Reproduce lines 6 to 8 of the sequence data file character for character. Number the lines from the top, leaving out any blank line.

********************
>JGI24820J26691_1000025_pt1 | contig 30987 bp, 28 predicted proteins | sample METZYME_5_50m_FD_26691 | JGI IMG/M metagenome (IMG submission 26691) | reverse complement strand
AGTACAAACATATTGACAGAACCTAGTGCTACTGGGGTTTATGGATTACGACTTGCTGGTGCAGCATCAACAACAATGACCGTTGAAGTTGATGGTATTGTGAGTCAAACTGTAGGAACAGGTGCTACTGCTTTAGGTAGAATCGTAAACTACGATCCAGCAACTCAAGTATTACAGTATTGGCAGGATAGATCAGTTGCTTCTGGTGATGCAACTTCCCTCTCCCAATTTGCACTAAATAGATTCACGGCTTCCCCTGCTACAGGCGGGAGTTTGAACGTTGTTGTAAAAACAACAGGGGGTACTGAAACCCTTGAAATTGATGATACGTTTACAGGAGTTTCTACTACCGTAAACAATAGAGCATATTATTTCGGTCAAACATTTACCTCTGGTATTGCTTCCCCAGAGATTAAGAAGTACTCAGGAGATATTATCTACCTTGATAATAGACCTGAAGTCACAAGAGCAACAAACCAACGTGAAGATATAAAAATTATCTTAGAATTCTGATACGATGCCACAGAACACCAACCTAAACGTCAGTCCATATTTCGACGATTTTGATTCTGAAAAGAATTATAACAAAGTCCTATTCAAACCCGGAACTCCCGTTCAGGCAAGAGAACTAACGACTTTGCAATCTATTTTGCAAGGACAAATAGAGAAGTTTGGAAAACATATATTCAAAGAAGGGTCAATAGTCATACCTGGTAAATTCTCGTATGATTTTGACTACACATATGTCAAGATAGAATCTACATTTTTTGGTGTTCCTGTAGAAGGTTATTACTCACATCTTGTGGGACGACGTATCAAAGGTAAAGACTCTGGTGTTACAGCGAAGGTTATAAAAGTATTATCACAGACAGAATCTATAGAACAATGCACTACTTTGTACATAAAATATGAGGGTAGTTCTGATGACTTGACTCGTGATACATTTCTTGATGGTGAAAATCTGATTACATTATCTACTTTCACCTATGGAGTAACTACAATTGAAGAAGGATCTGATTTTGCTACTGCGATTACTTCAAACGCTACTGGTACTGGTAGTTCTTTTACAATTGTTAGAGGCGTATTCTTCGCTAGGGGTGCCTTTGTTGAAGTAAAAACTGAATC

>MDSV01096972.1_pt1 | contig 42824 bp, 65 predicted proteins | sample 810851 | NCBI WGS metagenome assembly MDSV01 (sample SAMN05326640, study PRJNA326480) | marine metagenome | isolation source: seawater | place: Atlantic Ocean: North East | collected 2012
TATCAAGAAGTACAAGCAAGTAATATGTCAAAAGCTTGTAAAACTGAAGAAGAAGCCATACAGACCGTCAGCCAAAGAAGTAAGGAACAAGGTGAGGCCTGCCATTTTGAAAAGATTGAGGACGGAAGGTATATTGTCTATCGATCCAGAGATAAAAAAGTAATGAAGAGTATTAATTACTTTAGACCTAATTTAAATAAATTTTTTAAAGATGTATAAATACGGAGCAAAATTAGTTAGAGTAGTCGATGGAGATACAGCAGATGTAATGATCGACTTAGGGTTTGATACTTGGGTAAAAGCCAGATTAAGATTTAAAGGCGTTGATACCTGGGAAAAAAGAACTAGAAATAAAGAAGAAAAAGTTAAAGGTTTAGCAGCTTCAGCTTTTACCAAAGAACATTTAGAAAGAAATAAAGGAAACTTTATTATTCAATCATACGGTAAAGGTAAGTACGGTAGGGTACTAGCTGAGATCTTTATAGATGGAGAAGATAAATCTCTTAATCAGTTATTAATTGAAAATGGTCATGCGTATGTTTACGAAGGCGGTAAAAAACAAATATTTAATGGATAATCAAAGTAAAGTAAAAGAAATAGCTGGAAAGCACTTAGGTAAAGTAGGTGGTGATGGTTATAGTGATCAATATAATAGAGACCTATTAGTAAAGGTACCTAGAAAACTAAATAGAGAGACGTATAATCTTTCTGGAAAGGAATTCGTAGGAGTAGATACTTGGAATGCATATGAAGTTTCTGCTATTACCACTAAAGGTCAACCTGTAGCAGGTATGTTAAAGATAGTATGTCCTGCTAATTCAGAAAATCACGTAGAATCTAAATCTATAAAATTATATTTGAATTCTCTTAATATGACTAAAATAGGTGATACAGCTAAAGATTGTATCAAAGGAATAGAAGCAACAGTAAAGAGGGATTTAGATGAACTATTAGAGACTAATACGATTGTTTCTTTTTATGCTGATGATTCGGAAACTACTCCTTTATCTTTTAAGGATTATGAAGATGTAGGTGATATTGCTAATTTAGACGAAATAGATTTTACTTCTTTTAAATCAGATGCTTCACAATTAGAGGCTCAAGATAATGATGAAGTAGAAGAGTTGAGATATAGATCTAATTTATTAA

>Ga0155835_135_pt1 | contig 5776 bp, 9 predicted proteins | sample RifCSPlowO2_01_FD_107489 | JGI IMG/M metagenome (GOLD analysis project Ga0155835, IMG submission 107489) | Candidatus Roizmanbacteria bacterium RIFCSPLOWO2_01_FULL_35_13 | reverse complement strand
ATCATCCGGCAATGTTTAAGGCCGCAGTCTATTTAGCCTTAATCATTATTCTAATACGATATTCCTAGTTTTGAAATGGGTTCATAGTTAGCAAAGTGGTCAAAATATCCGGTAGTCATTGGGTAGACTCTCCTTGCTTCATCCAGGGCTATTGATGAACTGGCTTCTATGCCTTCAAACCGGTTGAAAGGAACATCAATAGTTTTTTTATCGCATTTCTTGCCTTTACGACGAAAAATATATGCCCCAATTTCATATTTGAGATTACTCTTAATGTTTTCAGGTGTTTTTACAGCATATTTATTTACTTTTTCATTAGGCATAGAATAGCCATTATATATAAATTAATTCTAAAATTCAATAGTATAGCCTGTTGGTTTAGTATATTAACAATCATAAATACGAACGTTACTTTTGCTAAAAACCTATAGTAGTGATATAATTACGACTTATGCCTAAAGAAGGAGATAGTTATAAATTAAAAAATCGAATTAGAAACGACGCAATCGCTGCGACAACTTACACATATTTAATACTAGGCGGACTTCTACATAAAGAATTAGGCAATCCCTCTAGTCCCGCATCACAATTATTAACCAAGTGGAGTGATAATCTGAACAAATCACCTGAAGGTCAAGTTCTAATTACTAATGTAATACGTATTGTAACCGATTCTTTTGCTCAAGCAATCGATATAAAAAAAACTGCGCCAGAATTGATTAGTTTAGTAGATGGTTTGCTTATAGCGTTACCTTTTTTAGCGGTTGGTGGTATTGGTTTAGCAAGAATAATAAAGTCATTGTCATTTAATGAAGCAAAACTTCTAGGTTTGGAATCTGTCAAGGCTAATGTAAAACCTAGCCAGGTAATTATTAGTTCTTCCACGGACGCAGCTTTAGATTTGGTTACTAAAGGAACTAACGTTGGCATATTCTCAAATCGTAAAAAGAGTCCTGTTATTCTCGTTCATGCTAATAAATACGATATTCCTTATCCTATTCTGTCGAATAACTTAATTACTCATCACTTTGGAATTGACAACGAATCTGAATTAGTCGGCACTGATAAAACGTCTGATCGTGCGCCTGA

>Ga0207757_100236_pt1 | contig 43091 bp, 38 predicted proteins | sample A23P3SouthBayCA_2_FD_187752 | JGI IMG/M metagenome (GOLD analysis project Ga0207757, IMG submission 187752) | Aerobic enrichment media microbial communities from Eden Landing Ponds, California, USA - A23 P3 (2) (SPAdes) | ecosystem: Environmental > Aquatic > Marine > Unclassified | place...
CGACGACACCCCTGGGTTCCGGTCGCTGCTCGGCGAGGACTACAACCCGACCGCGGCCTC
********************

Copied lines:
ATCATCCGGCAATGTTTAAGGCCGCAGTCTATTTAGCCTTAATCATTATTCTAATACGATATTCCTAGTTTTGAAATGGGTTCATAGTTAGCAAAGTGGTCAAAATATCCGGTAGTCATTGGGTAGACTCTCCTTGCTTCATCCAGGGCTATTGATGAACTGGCTTCTATGCCTTCAAACCGGTTGAAAGGAACATCAATAGTTTTTTTATCGCATTTCTTGCCTTTACGACGAAAAATATATGCCCCAATTTCATATTTGAGATTACTCTTAATGTTTTCAGGTGTTTTTACAGCATATTTATTTACTTTTTCATTAGGCATAGAATAGCCATTATATATAAATTAATTCTAAAATTCAATAGTATAGCCTGTTGGTTTAGTATATTAACAATCATAAATACGAACGTTACTTTTGCTAAAAACCTATAGTAGTGATATAATTACGACTTATGCCTAAAGAAGGAGATAGTTATAAATTAAAAAATCGAATTAGAAACGACGCAATCGCTGCGACAACTTACACATATTTAATACTAGGCGGACTTCTACATAAAGAATTAGGCAATCCCTCTAGTCCCGCATCACAATTATTAACCAAGTGGAGTGATAATCTGAACAAATCACCTGAAGGTCAAGTTCTAATTACTAATGTAATACGTATTGTAACCGATTCTTTTGCTCAAGCAATCGATATAAAAAAAACTGCGCCAGAATTGATTAGTTTAGTAGATGGTTTGCTTATAGCGTTACCTTTTTTAGCGGTTGGTGGTATTGGTTTAGCAAGAATAATAAAGTCATTGTCATTTAATGAAGCAAAACTTCTAGGTTTGGAATCTGTCAAGGCTAATGTAAAACCTAGCCAGGTAATTATTAGTTCTTCCACGGACGCAGCTTTAGATTTGGTTACTAAAGGAACTAACGTTGGCATATTCTCAAATCGTAAAAAGAGTCCTGTTATTCTCGTTCATGCTAATAAATACGATATTCCTTATCCTATTCTGTCGAATAACTTAATTACTCATCACTTTGGAATTGACAACGAATCTGAATTAGTCGGCACTGATAAAACGTCTGATCGTGCGCCTGA

>Ga0207757_100236_pt1 | contig 43091 bp, 38 predicted proteins | sample A23P3SouthBayCA_2_FD_187752 | JGI IMG/M metagenome (GOLD analysis project Ga0207757, IMG submission 187752) | Aerobic enrichment media microbial communities from Eden Landing Ponds, California, USA - A23 P3 (2) (SPAdes) | ecosystem: Environmental > Aquatic > Marine > Unclassified | place...
CGACGACACCCCTGGGTTCCGGTCGCTGCTCGGCGAGGACTACAACCCGACCGCGGCCTC